Several dredging projects are scheduled in eastern Sussex County over the next one to three years.
They include Indian River in the Millsboro area and Indian River marina, late 2022 into 2023; Holt's Landing State Park ramp, late 2022; Assawoman and loop canal, late 2022 into 2023; South Bowers jetty, late 2023 into 2024; and Assawoman Canal, planning, engineering and design in 2023.
What's not included on the Department of Natural Resources and Environmental Control list is dredging of the Lewes-Rehoboth Canal, a channel that links Delaware Bay and Rehoboth Bay. The canal not only provides access for recreational boaters, but also is a vital link to the bay and ocean for many commercial fishing and touring vessels.
According to Rep. Steve Smyk, R-Lewes, while the canal is not on the list, the waterway has been designated a high priority.
Smyk and other legislators, as well as local boaters and sailors, were making a push to get the canal dredged back in 2016, but were hampered by a change in policy shifting responsibility from the U.S. Army Corps of Engineers to state officials for dredging of shallow-draft port waterways. At that time, it was estimated the project would cost at least $2.4 million.
“DNREC puts a high priority on maintenance dredging of the Lewes-Rehoboth Canal, reflecting the canal’s popularity among recreational boaters, and the importance of it connecting the Inland Bays with Delaware Bay,” said Michael Powell, DNREC Shoreline and Waterway Management section administrator. “However, the large footprint of the dredging needed, as well as limited sediment-disposal options, continue to be significant challenges for DNREC on this project.”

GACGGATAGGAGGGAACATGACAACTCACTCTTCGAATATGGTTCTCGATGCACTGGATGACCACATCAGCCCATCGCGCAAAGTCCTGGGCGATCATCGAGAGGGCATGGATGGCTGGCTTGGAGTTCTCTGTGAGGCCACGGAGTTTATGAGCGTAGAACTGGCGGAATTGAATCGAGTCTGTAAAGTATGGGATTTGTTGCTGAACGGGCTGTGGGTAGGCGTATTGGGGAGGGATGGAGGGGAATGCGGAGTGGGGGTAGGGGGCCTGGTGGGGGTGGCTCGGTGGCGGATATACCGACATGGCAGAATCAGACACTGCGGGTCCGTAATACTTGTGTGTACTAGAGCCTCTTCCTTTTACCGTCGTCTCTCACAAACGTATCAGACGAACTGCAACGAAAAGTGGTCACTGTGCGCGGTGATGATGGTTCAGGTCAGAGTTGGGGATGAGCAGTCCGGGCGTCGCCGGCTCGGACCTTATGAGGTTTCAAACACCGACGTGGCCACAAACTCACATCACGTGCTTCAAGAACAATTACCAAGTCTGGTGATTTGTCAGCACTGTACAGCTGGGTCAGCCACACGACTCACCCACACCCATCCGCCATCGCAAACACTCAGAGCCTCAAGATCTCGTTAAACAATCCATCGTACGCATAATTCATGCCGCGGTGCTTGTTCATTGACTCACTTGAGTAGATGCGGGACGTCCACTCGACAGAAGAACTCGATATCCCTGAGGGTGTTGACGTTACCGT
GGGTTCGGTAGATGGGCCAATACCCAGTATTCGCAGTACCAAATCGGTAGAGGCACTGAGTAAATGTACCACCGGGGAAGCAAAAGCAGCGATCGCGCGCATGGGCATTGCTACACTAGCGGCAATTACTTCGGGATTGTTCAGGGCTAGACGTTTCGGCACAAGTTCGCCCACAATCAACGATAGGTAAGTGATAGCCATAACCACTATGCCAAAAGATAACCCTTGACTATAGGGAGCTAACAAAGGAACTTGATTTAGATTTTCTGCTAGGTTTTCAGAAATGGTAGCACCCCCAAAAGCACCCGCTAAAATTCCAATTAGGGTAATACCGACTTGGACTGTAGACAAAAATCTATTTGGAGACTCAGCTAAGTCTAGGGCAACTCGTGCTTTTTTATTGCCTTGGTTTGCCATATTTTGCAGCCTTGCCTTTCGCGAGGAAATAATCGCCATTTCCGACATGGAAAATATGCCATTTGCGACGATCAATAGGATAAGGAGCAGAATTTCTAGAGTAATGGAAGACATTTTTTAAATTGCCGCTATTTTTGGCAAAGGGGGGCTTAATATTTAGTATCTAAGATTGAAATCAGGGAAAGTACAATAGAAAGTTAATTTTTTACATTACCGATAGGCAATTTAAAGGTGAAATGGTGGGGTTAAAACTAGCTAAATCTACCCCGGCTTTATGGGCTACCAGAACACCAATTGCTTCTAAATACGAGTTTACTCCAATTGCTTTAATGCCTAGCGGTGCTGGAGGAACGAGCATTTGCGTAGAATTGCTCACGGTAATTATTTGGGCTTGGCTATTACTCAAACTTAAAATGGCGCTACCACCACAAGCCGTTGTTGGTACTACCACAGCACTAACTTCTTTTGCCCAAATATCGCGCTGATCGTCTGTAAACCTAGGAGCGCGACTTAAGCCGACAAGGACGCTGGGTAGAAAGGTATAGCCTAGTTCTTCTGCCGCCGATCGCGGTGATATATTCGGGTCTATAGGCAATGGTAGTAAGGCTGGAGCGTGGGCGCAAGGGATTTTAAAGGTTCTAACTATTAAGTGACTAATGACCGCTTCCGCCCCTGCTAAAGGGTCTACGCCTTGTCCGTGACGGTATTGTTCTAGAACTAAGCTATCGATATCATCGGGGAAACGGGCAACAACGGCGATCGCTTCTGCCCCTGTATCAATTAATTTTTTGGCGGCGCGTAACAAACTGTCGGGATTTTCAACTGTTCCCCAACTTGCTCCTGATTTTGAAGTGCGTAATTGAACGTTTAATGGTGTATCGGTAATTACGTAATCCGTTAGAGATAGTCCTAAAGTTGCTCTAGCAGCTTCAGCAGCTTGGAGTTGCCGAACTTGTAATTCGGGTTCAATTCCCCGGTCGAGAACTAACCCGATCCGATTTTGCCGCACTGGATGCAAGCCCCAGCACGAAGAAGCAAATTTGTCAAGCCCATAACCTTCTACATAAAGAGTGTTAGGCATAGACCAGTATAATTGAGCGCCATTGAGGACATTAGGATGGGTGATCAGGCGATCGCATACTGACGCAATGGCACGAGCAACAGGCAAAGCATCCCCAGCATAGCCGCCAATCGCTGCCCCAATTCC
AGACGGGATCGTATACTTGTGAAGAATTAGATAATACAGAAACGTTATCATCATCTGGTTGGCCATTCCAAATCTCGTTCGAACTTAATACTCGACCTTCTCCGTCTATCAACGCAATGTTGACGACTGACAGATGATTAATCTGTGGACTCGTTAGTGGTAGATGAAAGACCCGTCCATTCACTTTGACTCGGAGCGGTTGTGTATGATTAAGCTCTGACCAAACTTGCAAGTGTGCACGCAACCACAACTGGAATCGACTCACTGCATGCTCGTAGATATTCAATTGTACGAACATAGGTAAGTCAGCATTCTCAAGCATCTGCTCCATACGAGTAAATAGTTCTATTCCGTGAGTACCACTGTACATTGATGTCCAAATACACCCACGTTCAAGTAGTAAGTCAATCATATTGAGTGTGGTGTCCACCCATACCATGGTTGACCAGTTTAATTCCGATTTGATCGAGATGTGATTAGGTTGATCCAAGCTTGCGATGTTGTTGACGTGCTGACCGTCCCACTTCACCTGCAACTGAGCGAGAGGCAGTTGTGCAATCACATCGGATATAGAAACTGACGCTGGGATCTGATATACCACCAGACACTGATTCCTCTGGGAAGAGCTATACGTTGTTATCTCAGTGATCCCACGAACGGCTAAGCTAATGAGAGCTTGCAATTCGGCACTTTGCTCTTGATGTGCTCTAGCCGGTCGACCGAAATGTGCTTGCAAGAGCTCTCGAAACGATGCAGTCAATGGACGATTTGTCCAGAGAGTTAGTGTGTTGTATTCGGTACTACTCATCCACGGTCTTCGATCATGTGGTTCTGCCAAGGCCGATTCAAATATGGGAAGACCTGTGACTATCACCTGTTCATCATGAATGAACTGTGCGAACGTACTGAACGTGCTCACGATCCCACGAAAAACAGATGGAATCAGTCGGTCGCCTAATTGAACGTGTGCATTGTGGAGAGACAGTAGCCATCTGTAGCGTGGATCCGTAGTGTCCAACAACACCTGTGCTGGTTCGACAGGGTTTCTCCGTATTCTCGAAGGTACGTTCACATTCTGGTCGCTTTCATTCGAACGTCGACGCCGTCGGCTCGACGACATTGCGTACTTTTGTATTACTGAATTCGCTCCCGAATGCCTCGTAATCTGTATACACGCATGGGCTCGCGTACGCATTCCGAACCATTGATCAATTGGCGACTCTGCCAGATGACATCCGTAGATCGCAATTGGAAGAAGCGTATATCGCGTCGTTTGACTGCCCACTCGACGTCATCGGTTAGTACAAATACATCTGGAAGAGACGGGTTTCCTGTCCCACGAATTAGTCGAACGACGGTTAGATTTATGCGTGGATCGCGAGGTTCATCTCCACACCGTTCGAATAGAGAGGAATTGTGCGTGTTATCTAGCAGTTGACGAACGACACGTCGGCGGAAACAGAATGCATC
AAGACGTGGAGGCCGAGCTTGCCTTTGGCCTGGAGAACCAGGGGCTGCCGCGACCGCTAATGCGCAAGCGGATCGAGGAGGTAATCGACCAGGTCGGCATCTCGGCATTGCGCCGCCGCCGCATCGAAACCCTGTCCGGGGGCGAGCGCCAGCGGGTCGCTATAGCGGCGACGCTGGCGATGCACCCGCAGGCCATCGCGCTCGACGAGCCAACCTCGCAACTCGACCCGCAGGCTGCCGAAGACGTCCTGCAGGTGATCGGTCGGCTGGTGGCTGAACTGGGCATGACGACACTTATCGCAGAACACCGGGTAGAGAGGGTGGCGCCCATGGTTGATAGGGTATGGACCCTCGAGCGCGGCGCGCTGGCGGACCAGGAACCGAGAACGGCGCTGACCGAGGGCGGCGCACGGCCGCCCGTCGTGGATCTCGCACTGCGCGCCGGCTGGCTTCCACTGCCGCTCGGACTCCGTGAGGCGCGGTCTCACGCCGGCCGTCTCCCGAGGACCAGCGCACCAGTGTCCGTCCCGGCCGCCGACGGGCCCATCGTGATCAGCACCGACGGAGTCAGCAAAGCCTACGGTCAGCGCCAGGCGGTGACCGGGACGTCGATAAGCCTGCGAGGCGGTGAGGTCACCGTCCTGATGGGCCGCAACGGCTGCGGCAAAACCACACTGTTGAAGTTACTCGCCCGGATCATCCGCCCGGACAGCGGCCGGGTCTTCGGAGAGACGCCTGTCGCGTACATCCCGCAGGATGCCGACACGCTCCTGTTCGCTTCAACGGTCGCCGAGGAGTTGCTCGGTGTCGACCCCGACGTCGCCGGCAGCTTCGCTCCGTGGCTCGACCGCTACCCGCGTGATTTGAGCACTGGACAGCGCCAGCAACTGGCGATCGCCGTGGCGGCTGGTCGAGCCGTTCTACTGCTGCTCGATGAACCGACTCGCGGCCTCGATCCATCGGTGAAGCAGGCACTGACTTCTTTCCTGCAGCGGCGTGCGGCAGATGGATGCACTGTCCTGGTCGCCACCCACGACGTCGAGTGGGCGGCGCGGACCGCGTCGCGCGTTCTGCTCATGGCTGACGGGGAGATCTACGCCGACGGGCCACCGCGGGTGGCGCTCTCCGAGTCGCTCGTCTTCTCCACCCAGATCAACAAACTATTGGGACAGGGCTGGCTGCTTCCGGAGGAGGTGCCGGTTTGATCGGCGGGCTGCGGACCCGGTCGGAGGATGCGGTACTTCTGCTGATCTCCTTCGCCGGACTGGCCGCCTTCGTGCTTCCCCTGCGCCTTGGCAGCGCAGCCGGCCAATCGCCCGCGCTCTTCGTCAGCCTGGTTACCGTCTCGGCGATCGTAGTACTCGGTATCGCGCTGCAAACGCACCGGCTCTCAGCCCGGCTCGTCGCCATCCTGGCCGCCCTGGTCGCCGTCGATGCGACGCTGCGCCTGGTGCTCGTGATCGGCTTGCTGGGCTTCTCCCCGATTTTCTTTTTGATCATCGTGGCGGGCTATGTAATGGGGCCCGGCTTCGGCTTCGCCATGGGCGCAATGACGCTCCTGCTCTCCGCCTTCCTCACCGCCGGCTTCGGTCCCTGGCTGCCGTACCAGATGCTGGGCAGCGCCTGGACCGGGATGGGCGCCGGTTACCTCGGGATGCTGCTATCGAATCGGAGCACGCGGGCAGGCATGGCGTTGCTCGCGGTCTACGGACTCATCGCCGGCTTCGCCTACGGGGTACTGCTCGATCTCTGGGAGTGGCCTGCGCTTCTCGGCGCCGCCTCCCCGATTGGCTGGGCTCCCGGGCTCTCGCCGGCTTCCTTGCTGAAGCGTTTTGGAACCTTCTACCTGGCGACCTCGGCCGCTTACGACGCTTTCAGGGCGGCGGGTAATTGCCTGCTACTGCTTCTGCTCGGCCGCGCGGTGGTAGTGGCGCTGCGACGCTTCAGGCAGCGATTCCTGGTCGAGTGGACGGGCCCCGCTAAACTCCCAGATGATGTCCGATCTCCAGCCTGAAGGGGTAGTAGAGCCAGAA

Powell said while federal funding for maintenance dredging of federally authorized navigational channels in coastal Delaware has become increasingly scarce, DNREC officials have been engaged in a coordinated effort with the U.S. Army Corps of Engineers concerning the potential for federal participation in maintenance dredging.
Smyk said the state’s current bond bill includes $15 million to address a backlog of dredging projects statewide.
While portions of the 10-mile canal have been dredged since 2002, that was the last year major federal-funded dredging of the channel took place, Powell said. The Lewes Yacht Club budgets funds to dredge its marina at the end of the canal at Roosevelt Inlet, and the City of Lewes funds dredging of its dockage area in Lewes Harbor.
The canal, part of the intracoastal waterway, was authorized in 1912 by the U.S. River and Harbor Act. Digging began Nov. 5, 1913, and the first boat passed through Oct. 8, 1916. The canal was officially completed in 1918.